A shockingly weak syndef statement

A shockingly weak syndef statement
Most people agree that human consumption involves encroachment on nature. But how is growth? Øystein Sjølie asks. He believes the Sintef report does not provide answers.

The report reveals key professional gaps in the thesis. Why not withdrawn?

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The Sindef research institute says that Norwegian consumption is leading to an ever greater encroachment on nature. But the report they produced only reveals the large professional gaps of the researchers.

Researchers at Sindef have made valuable contributions to Norway, but Sindef sometimes makes mistakes. Totally wrong.

Most people agree that human consumption involves encroachment on nature. But how is growth? Does Norwegian consumption contribute to even larger interventions? Syndef tried to quantify that in a report they released on April 27. Client Nature Conservancy.

A key finding in the report is that since 1995 Norwegian private consumption has tripled its encroachment on nature. At the same time, Sinteff believed that consumption in many European countries was contributing to an ever-increasing encroachment on nature. It was amazing.

Many errors

A close reading of the report However, it revealed several errors, including several trivial percentage calculation errors.

It is particularly extreme that Syndef has consistently used electricity instead of fixed prices when assessing Norwegian consumption growth over the years. Thus, price rise will directly affect over consumption and encroachment on nature. Few like inflation, but not because it results in less biodiversity.

Researchers at Sindef have made valuable contributions to Norway, but Sindef sometimes makes mistakes. Totally wrong.

A Updated version In the report published on June 13, some errors were corrected. But Sindef still says that the choice of current or fixed prices will play no part in the decision to triple Norwegian natural interventions.

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It is difficult to understand that reasoning is appropriate. That is why I expected to present the Sindef report at one o’clock Breakfast meeting An opportunity to ask questions, sponsored by the University of Oslo and the Nature Conservancy on June 15.

At short notice, Sindef withdrew from the presentation. Instead, research leader Vibeke Nørstebø participated in a “conversation” via groups.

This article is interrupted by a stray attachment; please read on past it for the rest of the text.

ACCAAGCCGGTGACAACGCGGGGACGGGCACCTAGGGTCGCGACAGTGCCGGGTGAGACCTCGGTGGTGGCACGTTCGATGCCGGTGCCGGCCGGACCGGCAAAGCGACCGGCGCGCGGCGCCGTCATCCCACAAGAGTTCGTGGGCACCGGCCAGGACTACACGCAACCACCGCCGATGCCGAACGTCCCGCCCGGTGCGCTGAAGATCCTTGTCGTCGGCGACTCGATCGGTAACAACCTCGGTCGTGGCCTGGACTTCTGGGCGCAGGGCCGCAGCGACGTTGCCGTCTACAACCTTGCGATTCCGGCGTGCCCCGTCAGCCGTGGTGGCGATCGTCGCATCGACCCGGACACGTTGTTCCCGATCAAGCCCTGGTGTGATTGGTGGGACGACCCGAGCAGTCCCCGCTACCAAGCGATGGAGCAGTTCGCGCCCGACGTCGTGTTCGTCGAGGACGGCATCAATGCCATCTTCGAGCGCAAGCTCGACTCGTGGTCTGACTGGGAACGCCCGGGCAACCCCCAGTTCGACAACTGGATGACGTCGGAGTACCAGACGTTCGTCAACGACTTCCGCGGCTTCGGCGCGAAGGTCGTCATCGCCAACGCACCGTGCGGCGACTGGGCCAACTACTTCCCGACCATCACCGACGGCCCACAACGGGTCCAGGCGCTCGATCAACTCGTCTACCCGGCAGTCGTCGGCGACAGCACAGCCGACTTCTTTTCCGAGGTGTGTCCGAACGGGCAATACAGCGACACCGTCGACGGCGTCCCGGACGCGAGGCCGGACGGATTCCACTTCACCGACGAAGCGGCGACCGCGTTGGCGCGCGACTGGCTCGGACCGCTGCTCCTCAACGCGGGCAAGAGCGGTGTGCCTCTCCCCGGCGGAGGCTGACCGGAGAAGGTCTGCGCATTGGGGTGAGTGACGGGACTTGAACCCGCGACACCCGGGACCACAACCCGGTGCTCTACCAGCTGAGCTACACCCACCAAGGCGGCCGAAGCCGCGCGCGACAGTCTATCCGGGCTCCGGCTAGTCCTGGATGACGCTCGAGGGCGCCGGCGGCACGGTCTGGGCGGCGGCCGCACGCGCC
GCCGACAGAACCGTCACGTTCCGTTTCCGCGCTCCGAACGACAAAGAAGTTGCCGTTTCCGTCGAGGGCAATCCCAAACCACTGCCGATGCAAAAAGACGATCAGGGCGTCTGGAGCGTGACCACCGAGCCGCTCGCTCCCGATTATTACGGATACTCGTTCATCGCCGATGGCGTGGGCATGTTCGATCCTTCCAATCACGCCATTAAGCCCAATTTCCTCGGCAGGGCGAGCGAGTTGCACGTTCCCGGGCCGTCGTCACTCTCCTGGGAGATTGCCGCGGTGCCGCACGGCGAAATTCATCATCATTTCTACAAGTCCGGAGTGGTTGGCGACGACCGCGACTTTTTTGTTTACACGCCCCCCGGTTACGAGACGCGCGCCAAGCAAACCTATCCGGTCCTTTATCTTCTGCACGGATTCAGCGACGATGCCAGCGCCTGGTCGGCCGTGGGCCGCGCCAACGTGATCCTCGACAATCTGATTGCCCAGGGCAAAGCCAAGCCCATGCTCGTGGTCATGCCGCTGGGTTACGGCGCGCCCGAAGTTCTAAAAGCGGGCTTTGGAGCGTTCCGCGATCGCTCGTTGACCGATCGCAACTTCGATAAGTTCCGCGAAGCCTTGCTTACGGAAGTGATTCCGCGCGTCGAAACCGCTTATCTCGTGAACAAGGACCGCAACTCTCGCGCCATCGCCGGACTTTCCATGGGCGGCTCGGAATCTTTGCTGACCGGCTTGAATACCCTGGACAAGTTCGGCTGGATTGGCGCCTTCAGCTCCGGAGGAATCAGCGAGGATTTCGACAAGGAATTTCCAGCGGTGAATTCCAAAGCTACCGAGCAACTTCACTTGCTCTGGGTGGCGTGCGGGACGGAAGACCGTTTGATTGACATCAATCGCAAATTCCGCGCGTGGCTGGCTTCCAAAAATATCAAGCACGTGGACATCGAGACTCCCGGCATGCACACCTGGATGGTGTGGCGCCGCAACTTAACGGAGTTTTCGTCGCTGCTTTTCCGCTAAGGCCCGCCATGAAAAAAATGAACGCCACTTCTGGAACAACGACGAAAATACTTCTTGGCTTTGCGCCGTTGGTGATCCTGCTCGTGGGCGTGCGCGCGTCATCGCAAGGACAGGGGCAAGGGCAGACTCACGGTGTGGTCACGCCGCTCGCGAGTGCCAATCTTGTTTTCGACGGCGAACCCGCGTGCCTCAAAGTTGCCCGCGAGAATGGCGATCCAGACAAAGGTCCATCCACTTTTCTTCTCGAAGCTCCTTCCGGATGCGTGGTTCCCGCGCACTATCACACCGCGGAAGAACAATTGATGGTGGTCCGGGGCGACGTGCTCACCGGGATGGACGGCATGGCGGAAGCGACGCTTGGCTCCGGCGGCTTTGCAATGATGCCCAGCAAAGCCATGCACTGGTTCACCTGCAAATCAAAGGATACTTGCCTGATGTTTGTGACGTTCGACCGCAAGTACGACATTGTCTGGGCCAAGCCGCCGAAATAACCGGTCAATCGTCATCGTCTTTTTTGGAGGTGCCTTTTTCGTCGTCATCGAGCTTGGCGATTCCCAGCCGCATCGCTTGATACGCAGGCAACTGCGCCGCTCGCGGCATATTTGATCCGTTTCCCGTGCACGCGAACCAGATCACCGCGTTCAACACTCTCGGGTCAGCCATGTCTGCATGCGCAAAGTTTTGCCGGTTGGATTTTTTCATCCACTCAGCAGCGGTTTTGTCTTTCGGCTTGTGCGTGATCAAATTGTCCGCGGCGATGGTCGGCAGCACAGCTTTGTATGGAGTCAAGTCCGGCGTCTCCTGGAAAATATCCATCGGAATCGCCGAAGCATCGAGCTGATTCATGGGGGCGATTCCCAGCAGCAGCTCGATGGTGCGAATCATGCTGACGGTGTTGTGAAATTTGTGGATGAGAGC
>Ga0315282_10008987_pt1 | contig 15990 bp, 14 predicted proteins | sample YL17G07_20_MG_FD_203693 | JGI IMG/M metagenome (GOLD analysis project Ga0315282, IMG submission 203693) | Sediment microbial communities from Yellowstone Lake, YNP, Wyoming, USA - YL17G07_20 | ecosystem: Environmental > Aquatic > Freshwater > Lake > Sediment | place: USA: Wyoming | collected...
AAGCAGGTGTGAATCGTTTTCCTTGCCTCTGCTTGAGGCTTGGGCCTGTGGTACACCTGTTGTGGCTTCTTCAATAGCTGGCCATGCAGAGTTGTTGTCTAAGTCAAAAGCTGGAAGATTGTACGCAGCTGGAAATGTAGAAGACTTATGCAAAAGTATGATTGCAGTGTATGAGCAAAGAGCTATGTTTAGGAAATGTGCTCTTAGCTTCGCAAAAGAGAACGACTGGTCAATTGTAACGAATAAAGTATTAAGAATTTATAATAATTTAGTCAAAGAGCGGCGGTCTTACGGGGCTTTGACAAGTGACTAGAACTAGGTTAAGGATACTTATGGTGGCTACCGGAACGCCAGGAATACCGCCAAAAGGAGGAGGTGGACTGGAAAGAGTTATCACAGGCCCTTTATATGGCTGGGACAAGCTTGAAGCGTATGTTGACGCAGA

When I asked her how the conclusion was unaffected by whether the consumption data was measured at constant or current prices, she unfortunately could not answer the question.

However she made a short post that didn’t answer the question. A representative of the Nature Conservancy assured that it was based on “recognized scientific methods”.

May be. But the report says many more strange things.

Can be expensive

Among other things, Norwegian consumption of “housing, light and fuel” – the largest consumption group – is said to have decreased by 90 percent from 2019 to 2020.

It says Norwegian households generate 1 million kg of clothing waste each year, after a 95 percent decrease from 2011 to 2012. Waste equals 200 grams per inhabitant in 2021. It states that total clothing consumption in Norway in 1995 was under NOK 300 million. This and more is nonsense.

Syndef enjoys a high level of confidence based on previous qualifications in fields such as metal smelting and ship hull design. Previous customers were more concerned with whether Syndef solved practical problems.

Biodiversity has recently become something new investment area For Sintef. Here, success is primarily measured by whether the client receives notice in the press. Norwegian Nature Conservancy got to know No wonder they were satisfied – the conclusion in the report was exactly what the union wanted.

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Maybe that’s why Sindef didn’t retract the statement? In this case, Sindef is selling trust built up over decades. It can be expensive.

Joshi Akinjide

Joshi Akinjide

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